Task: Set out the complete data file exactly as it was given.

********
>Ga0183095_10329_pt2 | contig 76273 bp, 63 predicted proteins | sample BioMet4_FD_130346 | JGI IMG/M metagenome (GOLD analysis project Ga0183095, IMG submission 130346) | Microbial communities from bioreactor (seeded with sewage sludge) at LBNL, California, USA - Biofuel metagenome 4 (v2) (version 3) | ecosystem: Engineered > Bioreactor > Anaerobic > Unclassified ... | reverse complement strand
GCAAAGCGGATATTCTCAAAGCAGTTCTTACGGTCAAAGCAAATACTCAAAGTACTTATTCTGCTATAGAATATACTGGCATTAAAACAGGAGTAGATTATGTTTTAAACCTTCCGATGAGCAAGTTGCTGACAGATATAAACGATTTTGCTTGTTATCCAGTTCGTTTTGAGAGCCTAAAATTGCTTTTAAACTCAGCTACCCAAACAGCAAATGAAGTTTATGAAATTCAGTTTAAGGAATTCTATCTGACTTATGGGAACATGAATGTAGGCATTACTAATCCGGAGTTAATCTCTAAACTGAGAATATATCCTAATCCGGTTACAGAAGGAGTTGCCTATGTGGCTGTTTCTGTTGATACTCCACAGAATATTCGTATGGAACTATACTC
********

>Ga0183095_10329_pt2 | contig 76273 bp, 63 predicted proteins | sample BioMet4_FD_130346 | JGI IMG/M metagenome (GOLD analysis project Ga0183095, IMG submission 130346) | Microbial communities from bioreactor (seeded with sewage sludge) at LBNL, California, USA - Biofuel metagenome 4 (v2) (version 3) | ecosystem: Engineered > Bioreactor > Anaerobic > Unclassified ... | reverse complement strand
GCAAAGCGGATATTCTCAAAGCAGTTCTTACGGTCAAAGCAAATACTCAAAGTACTTATTCTGCTATAGAATATACTGGCATTAAAACAGGAGTAGATTATGTTTTAAACCTTCCGATGAGCAAGTTGCTGACAGATATAAACGATTTTGCTTGTTATCCAGTTCGTTTTGAGAGCCTAAAATTGCTTTTAAACTCAGCTACCCAAACAGCAAATGAAGTTTATGAAATTCAGTTTAAGGAATTCTATCTGACTTATGGGAACATGAATGTAGGCATTACTAATCCGGAGTTAATCTCTAAACTGAGAATATATCCTAATCCGGTTACAGAAGGAGTTGCCTATGTGGCTGTTTCTGTTGATACTCCACAGAATATTCGTATGGAACTATACTC